Magazine article Risk Management

Learning the Pitfalls of Casualty Rating Plans

Magazine article Risk Management

Learning the Pitfalls of Casualty Rating Plans

Article excerpt

Learning the Pitfalls of Casualty Rating Plans

The risk manager is responsible for millions of dollars of expenses. Unlike other members of the management team, whose effectiveness is measured by such indices as size of staff and budget, the risk manager's performance is tied to his ability to control expenses. His cost containment tools include deductibles, aggregates, loss-sensitive rating plans and loss control procedures.

Because of his limited staff, he may need to depend on insurance company and broker technicians to monitor and control the various rating approaches he has undertaken. However, representatives of neither group share his interests in the company, and some are technicians more in name than in reality. As a result, they may overlook the dangers inherent in casualty rating plans, and after a loss, the risk manager may have trouble explaining why the company was not properly covered. Therefore, the risk manager must fully understand the risks associated with these plans before they are employed.

Manual Rating Plans

Today, many large insureds continue to accept manual rating subject to experience credits and premium discounts. The protection of the manual premium as a maximum is offset by the experience rating as well as the application of rate changes. When an experience debit is applied to both higher filed rates and increased exposure, the combined effect can be unexpected and financially harmful.

One problem with experience rating is that bad experience can extend into future years. Another problem is the potential loss of interest in loss control by an insurance company when there is a high maximum. However, a basic flaw may exist in manual rates when applied to an individual corporation. Many classes are extremely broad to provide credibility. However, by doing so, they fail to consider individual differences of geography, company size and age and experience of employees. For example, consider a large public entity pool under workers' compensation. The differences which occurred from risk to risk due to the factors cited above were not addressed by class rating and the application of experience rating. As a result, there was considerable disincentive for members to practice loss control because of the failure to have such concerns adequately recognized in rate inductions.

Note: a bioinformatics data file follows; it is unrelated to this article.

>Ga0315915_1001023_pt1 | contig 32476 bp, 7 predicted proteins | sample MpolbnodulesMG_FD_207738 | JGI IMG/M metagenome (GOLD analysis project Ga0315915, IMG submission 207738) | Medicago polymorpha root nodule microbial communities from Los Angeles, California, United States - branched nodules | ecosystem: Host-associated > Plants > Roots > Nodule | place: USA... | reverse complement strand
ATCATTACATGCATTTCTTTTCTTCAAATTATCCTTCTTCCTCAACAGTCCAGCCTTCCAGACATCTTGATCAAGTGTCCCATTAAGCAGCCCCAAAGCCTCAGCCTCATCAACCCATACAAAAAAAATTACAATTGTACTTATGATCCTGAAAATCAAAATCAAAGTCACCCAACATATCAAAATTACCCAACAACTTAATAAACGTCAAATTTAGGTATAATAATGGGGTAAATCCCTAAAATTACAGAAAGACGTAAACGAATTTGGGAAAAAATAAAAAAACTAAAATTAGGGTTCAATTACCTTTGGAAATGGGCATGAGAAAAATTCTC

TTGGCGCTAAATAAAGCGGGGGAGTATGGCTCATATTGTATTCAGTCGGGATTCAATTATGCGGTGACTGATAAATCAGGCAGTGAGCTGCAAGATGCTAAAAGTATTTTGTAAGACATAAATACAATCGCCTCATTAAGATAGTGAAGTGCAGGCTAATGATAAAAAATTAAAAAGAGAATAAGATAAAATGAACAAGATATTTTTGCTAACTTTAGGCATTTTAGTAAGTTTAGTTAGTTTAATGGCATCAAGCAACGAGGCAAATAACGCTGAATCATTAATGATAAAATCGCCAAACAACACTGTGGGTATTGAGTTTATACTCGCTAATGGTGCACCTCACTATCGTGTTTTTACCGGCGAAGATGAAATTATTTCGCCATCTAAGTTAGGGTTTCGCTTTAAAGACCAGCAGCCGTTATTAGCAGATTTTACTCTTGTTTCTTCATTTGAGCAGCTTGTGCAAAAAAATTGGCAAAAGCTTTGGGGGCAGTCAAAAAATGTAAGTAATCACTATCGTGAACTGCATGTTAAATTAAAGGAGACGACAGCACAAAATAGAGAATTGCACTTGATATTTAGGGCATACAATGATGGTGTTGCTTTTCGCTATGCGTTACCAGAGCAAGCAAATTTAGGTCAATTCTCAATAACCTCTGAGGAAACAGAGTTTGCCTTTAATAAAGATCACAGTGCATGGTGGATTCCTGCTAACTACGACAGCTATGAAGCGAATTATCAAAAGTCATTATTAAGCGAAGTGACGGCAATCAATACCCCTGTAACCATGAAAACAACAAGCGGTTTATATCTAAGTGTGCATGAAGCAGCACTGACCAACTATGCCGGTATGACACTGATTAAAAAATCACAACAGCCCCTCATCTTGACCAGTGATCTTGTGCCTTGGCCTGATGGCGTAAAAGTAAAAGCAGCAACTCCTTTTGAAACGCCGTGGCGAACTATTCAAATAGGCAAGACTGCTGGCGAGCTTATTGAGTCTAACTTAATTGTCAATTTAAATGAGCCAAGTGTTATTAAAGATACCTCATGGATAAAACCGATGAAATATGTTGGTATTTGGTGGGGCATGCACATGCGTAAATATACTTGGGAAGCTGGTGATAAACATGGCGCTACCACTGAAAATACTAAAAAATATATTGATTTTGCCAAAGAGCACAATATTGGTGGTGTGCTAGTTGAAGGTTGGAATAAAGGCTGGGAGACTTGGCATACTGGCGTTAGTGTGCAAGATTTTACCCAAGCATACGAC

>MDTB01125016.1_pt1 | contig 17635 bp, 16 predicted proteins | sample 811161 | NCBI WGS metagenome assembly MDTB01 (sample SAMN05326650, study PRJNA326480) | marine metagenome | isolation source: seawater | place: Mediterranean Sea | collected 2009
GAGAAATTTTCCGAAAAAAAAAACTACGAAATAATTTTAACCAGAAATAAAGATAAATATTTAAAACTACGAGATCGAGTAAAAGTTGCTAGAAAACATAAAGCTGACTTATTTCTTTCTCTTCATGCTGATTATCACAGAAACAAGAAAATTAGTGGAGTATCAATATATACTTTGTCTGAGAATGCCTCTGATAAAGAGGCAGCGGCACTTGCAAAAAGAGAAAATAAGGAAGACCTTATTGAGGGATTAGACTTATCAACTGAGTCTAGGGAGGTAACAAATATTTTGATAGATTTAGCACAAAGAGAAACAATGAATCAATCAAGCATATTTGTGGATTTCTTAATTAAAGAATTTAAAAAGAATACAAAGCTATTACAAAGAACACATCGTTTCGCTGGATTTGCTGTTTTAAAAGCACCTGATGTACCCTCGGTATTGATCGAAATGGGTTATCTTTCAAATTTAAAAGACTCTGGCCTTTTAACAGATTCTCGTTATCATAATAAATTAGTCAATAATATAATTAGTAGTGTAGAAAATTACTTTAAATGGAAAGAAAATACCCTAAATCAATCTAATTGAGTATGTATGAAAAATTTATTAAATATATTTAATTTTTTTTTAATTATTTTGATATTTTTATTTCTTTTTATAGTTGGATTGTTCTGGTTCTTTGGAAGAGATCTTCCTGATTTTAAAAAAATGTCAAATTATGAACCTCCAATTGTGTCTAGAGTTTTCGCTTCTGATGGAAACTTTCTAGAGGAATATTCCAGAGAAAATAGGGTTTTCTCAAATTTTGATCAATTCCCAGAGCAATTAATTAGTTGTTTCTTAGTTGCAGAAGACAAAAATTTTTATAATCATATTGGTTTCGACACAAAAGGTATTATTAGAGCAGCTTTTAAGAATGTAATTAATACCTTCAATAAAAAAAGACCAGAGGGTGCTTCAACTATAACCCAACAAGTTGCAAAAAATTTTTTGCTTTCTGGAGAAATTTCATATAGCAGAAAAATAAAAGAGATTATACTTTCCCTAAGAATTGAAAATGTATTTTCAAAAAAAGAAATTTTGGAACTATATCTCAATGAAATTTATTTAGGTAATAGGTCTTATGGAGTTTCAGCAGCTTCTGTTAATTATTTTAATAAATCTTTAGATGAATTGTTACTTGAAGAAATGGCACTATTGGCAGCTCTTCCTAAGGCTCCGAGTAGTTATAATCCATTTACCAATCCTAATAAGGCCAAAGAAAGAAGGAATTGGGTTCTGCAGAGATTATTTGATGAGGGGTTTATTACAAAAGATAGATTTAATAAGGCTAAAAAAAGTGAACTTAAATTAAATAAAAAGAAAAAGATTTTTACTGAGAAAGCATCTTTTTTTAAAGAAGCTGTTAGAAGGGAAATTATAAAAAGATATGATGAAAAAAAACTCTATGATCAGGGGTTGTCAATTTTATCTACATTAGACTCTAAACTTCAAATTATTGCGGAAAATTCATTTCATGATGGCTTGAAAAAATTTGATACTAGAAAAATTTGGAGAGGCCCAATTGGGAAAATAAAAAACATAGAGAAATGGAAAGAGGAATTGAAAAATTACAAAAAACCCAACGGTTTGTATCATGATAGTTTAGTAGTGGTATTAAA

Retrospective Rating Plans

Retrospective rating plans have been applied for many years to various casualty lines, but the potential effect of different factors within such plans is still not fully understood. Take, for example, the minimum-maximum range. A major broker had introduced such a plan for risk generating premiums in excess of $1 million. Significant savings potential seemed likely because of the low minimum. However, a careful examination of actual historical losses indicated that even if loss control was aggressively practiced, only a minor reduction in losses in the current period could be expected. When an assessment of the most likely loss level was made by the client, the potential return was less than the time value of money, if invested at a modest rate of interest.

A maximum under a retrospective rating plan, when too high, can be potentially dangerous as well. In one case involving a manufacturing firm, the underwriter confirmed, at policy inception, that the 2.25 maximum would be collected by the insurance company. In another situation, a heavy equipment manufacturer was faced with a high maximum and a low minimum that required evaluation of the appropriateness of the plan. An examination of historical losses and a projection of an expected loss range showed the low minimum/high maximum plan to be extremely dangerous from a penalty rating standpoint.

One of the most one-sided provisions of an incurred-loss retrospective rating plan is the three-year plan. When an insured is written on a three-year" retro, the bound to it for three years because of stiff penalties for early withdrawal. …

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